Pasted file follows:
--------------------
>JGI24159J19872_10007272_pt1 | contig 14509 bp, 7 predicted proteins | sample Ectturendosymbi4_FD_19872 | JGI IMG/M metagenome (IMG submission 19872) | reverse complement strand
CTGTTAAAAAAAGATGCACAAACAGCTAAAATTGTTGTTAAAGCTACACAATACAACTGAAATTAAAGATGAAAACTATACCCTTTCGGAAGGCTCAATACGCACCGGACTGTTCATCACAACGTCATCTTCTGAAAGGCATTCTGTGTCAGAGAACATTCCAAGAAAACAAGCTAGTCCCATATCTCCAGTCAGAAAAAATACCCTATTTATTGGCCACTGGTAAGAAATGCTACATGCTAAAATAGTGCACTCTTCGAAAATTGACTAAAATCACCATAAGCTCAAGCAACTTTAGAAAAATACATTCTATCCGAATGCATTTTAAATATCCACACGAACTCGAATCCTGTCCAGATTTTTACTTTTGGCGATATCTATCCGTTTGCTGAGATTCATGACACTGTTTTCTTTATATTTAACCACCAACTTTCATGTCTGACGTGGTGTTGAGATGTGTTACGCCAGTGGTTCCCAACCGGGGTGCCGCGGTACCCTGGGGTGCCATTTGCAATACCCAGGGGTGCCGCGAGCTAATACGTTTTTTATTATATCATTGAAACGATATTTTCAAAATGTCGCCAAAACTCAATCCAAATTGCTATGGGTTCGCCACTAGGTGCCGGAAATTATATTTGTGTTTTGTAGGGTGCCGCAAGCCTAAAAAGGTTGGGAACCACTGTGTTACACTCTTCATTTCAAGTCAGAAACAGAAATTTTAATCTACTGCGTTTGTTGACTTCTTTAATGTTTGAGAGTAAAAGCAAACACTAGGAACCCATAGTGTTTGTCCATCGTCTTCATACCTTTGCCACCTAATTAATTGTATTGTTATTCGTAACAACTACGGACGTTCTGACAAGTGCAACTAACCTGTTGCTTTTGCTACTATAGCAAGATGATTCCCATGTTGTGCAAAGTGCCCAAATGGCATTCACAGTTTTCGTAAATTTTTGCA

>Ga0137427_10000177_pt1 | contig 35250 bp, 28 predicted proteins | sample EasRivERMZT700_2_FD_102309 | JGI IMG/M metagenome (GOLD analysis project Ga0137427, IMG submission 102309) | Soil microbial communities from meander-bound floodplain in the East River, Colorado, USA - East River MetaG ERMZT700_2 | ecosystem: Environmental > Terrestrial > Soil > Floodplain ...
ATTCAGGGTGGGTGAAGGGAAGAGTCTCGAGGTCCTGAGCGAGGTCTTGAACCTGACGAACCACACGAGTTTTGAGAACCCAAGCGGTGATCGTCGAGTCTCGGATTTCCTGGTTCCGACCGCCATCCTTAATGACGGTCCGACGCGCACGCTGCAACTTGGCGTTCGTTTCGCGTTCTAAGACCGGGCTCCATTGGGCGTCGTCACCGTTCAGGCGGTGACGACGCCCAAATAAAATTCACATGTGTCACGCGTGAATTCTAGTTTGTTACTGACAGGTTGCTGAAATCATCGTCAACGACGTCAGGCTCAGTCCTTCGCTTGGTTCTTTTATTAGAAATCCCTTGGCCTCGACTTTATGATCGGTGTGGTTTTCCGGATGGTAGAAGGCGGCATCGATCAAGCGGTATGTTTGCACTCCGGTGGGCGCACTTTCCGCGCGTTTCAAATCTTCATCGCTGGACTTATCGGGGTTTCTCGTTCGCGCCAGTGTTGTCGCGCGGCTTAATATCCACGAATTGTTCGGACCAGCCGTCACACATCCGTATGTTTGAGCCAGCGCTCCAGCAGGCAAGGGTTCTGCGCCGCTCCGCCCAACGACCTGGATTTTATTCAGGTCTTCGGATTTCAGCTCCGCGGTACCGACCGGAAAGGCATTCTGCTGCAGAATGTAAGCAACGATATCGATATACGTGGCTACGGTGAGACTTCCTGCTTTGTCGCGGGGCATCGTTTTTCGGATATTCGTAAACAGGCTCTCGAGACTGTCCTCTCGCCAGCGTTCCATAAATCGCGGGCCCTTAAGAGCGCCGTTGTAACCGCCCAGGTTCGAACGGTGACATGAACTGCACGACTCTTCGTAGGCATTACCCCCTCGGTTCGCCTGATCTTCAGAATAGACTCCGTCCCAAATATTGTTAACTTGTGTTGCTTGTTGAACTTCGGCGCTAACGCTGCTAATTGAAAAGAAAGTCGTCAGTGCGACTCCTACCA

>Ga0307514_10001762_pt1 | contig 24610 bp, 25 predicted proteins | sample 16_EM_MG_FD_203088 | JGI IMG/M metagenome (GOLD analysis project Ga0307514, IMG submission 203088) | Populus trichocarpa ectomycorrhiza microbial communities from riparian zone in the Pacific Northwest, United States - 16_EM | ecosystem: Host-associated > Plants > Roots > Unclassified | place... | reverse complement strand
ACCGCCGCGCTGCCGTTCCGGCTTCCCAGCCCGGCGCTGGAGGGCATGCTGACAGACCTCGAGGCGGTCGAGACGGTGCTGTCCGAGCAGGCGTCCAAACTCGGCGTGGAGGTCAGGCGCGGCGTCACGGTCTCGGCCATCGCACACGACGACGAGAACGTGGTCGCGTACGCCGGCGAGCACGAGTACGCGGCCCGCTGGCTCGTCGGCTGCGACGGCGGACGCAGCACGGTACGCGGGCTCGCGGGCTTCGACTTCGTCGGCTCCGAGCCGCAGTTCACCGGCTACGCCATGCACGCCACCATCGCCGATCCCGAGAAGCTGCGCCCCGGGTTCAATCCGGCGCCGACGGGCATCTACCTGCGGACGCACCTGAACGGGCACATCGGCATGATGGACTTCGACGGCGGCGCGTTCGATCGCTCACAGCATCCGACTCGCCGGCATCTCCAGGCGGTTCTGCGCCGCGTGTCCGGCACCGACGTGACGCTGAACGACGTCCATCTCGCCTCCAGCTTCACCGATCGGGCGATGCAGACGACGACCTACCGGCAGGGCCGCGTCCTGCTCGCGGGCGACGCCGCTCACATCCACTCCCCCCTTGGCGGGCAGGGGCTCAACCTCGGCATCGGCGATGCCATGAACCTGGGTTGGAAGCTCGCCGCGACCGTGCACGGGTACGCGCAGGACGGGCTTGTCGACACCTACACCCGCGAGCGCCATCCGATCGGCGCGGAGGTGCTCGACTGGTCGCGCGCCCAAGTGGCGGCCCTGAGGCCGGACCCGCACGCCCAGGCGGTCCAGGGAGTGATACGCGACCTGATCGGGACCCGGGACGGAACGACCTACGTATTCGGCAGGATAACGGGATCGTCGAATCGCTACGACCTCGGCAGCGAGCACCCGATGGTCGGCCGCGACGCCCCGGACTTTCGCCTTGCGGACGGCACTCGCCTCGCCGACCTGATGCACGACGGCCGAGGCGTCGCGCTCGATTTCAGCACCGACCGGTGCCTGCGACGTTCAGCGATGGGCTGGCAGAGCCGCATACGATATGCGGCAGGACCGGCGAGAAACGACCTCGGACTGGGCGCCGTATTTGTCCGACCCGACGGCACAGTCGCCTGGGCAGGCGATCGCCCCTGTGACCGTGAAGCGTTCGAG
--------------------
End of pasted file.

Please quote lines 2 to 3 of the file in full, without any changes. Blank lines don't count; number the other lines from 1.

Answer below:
CTGTTAAAAAAAGATGCACAAACAGCTAAAATTGTTGTTAAAGCTACACAATACAACTGAAATTAAAGATGAAAACTATACCCTTTCGGAAGGCTCAATACGCACCGGACTGTTCATCACAACGTCATCTTCTGAAAGGCATTCTGTGTCAGAGAACATTCCAAGAAAACAAGCTAGTCCCATATCTCCAGTCAGAAAAAATACCCTATTTATTGGCCACTGGTAAGAAATGCTACATGCTAAAATAGTGCACTCTTCGAAAATTGACTAAAATCACCATAAGCTCAAGCAACTTTAGAAAAATACATTCTATCCGAATGCATTTTAAATATCCACACGAACTCGAATCCTGTCCAGATTTTTACTTTTGGCGATATCTATCCGTTTGCTGAGATTCATGACACTGTTTTCTTTATATTTAACCACCAACTTTCATGTCTGACGTGGTGTTGAGATGTGTTACGCCAGTGGTTCCCAACCGGGGTGCCGCGGTACCCTGGGGTGCCATTTGCAATACCCAGGGGTGCCGCGAGCTAATACGTTTTTTATTATATCATTGAAACGATATTTTCAAAATGTCGCCAAAACTCAATCCAAATTGCTATGGGTTCGCCACTAGGTGCCGGAAATTATATTTGTGTTTTGTAGGGTGCCGCAAGCCTAAAAAGGTTGGGAACCACTGTGTTACACTCTTCATTTCAAGTCAGAAACAGAAATTTTAATCTACTGCGTTTGTTGACTTCTTTAATGTTTGAGAGTAAAAGCAAACACTAGGAACCCATAGTGTTTGTCCATCGTCTTCATACCTTTGCCACCTAATTAATTGTATTGTTATTCGTAACAACTACGGACGTTCTGACAAGTGCAACTAACCTGTTGCTTTTGCTACTATAGCAAGATGATTCCCATGTTGTGCAAAGTGCCCAAATGGCATTCACAGTTTTCGTAAATTTTTGCA

>Ga0137427_10000177_pt1 | contig 35250 bp, 28 predicted proteins | sample EasRivERMZT700_2_FD_102309 | JGI IMG/M metagenome (GOLD analysis project Ga0137427, IMG submission 102309) | Soil microbial communities from meander-bound floodplain in the East River, Colorado, USA - East River MetaG ERMZT700_2 | ecosystem: Environmental > Terrestrial > Soil > Floodplain ...